More particularly it is an object of the present invention to provide an improved hydraulic system provided with such an air-venting arrangement.

Another object of the invention is to provide such an improved hydraulic system in which the air-venting arrangement will operate completely automatically without requiring any manual operations.

In keeping with these objects, and with others which will become apparent hereafter, one feature of the invention resides in a hydraulic system, comprising a source of hydraulic fluid, a user, and a hydraulic circuit connecting the source with the user. A pump is interposed in the circuit for supplying hydraulic fluid under pressure from the source to the user.

In accordance with the invention, there is further provided venting means for venting air entrapped in the circuit, and this venting means comprises a housing having a bore interposed in and constituting part of the circuit intermediate the pump and the user. An air passage communicates with this bore and with the ambient atmosphere, and a valve body is normally located in this bore upstream of the passage and is movable to a sealing position closing the passage. The valve body defines in the bore a throttling gap through which entrapped air can pass into the passage but at which sufficient pressure develops, in response to the subsequent flow of hydraulic fluid, for the valve body to become displaced to the sealing position thereof.

A system so constructed is particularly simple, especially with respect to the construction of the venting means, and of course the simpler the construction the less likely it will be to malfunction. Thus, the system according to the present invention will reliably afford an automatic venting of entrapped air from the system and, moreover, it has been found that it will provide for a highly effective venting of the air.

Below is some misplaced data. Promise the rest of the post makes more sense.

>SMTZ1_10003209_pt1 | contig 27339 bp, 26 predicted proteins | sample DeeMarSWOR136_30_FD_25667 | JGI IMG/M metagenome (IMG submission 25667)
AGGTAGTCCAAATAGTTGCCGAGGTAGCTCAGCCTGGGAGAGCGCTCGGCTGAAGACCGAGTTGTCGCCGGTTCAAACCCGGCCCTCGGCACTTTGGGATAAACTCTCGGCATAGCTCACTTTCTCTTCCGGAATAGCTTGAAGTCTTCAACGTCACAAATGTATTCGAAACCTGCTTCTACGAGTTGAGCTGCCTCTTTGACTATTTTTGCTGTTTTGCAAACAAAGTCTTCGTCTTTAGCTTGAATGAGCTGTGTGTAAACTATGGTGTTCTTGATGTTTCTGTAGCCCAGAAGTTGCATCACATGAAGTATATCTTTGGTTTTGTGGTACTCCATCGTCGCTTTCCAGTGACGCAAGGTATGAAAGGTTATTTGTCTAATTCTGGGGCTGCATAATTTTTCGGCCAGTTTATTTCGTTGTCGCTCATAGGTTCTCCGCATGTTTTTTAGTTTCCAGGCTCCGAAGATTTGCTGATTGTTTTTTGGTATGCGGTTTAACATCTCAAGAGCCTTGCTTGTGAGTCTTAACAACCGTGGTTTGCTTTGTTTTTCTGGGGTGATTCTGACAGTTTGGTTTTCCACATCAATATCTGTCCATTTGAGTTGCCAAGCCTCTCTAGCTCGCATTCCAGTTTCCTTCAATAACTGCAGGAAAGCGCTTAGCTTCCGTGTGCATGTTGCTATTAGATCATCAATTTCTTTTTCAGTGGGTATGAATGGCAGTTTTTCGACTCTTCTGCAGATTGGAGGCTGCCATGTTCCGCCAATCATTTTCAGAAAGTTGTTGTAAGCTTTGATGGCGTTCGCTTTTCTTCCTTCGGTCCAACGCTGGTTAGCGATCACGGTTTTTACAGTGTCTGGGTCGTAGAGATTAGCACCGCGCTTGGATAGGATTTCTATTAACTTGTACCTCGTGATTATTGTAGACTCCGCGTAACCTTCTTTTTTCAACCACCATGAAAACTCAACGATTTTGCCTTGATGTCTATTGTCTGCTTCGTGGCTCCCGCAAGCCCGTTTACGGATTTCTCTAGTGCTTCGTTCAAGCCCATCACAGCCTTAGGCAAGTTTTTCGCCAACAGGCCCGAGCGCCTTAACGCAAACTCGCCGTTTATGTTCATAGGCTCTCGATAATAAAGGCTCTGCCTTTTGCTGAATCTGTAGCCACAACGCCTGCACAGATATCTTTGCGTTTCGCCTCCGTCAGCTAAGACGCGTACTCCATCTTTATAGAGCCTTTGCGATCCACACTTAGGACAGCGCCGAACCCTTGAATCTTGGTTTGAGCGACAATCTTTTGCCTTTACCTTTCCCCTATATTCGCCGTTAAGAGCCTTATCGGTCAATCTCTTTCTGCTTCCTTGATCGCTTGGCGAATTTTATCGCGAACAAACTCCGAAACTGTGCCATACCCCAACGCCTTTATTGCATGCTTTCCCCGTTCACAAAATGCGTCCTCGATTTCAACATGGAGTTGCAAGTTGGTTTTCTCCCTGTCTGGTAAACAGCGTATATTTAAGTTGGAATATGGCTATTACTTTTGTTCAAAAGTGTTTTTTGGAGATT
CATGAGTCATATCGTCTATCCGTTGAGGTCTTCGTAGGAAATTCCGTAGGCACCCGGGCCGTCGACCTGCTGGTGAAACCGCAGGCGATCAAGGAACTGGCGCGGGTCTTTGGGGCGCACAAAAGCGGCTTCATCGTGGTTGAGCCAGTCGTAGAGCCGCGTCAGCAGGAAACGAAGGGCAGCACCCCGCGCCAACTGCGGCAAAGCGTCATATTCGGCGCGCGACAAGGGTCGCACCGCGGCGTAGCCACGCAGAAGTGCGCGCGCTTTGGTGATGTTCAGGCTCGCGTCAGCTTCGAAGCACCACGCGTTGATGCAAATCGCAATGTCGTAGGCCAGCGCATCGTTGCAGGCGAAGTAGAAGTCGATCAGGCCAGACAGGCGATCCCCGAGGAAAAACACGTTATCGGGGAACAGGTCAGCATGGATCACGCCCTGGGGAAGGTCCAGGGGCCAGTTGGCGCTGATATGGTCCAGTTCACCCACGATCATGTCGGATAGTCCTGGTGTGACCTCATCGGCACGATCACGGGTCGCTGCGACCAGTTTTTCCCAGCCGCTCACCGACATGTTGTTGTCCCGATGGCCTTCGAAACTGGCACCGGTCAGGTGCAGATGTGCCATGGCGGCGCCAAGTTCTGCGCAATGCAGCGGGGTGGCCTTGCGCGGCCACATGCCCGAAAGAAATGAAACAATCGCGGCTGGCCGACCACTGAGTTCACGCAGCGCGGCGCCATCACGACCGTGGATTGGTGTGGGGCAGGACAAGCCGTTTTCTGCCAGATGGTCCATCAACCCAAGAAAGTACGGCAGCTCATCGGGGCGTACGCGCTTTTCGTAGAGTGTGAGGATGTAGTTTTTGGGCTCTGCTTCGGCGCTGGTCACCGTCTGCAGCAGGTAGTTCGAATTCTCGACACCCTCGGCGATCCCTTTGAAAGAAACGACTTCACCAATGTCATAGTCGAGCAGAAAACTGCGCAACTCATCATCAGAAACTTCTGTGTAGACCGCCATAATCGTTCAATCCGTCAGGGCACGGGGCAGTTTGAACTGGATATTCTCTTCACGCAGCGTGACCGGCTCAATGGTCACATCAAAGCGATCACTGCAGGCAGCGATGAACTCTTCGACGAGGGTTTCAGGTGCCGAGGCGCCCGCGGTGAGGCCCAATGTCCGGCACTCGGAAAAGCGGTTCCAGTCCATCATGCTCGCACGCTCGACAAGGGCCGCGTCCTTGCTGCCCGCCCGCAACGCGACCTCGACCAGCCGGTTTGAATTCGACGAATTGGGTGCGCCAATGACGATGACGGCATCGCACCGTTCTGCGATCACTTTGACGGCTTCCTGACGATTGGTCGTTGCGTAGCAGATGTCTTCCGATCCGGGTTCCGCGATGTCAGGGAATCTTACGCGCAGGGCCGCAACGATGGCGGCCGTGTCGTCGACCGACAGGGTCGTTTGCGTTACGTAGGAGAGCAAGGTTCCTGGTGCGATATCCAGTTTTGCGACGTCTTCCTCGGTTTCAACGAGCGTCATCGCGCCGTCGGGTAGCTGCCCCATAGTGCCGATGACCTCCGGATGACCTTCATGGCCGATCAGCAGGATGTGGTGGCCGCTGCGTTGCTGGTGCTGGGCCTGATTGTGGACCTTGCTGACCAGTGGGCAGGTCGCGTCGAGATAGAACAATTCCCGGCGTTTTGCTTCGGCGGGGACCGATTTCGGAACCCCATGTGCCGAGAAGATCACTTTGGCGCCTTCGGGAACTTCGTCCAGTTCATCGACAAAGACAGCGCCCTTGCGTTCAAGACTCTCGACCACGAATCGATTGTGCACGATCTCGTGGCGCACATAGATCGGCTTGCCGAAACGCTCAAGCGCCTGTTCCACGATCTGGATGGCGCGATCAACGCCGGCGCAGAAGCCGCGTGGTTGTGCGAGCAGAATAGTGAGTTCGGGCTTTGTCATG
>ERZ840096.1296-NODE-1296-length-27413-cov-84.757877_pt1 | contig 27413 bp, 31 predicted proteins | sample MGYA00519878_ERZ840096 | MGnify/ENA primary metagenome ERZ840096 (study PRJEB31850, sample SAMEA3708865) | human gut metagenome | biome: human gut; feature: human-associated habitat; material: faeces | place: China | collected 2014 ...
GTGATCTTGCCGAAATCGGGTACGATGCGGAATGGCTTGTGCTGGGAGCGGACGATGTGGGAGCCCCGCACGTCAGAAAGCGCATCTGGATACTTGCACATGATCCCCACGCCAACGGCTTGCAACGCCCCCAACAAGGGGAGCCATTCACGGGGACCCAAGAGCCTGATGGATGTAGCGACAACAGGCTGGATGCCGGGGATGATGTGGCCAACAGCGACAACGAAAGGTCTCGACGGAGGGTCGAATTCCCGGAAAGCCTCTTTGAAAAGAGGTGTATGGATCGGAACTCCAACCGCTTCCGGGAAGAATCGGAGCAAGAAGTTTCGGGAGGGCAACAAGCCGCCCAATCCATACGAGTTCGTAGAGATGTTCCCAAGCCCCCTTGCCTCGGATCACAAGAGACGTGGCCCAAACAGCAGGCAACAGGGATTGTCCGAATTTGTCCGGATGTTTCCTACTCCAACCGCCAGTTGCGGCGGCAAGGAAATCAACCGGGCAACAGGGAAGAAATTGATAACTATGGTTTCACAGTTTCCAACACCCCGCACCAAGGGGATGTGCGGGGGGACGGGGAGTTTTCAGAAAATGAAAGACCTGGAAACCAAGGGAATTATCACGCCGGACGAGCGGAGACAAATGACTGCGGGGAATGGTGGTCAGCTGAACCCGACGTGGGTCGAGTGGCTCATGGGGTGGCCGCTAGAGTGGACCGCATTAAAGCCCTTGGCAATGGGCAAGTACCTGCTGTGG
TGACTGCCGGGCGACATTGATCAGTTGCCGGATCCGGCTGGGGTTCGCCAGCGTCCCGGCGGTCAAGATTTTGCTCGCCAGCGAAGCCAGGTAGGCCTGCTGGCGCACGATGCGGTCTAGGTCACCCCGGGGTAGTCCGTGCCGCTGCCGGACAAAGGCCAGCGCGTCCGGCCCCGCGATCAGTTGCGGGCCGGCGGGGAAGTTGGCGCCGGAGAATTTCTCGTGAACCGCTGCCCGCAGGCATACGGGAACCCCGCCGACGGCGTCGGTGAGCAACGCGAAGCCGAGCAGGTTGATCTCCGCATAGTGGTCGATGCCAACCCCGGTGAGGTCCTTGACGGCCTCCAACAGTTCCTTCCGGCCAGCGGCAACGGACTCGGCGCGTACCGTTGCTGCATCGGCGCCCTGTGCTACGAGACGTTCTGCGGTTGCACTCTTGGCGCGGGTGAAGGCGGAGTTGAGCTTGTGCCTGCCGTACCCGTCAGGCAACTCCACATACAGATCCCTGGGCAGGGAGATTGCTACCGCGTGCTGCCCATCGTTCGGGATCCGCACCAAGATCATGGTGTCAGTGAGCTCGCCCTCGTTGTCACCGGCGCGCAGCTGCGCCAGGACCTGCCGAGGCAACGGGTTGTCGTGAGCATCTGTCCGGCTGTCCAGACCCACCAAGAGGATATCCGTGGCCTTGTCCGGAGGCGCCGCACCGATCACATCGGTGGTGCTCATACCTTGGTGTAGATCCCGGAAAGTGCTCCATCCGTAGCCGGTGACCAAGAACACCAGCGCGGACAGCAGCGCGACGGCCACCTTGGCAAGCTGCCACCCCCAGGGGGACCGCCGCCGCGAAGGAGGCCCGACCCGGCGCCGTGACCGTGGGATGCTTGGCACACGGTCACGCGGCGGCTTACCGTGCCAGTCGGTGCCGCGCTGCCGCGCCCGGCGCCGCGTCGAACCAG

It is particularly advantageous if the valve body is a spring-loaded control slide member with a channel provided with the throttling gap, which slide member in the starting position connects the user with the source of hydraulic fluid and which, due to the pressure loss at the throttling gap, is so displaced by the hydraulic fluid advanced by the pump that the return flow to the source is blocked.

The novel features which are considered as characteristic for the invention are set forth in particular in the appended claims. The invention itself, however, both as to its construction and its method of operation, together with additional objects and advantages thereof, will be best understood from the following description of specific embodiments when read in connection with the accompanying drawings.


FIG. 1 illustrates a first embodiment of the invention, partly in section and partly illustrated diagrammatically;

FIG. 2 is a view similar to FIG. 1 illustrating a second embodiment of the invention; and

FIG. 3 illustrates in a sectional view a further embodiment of the invention.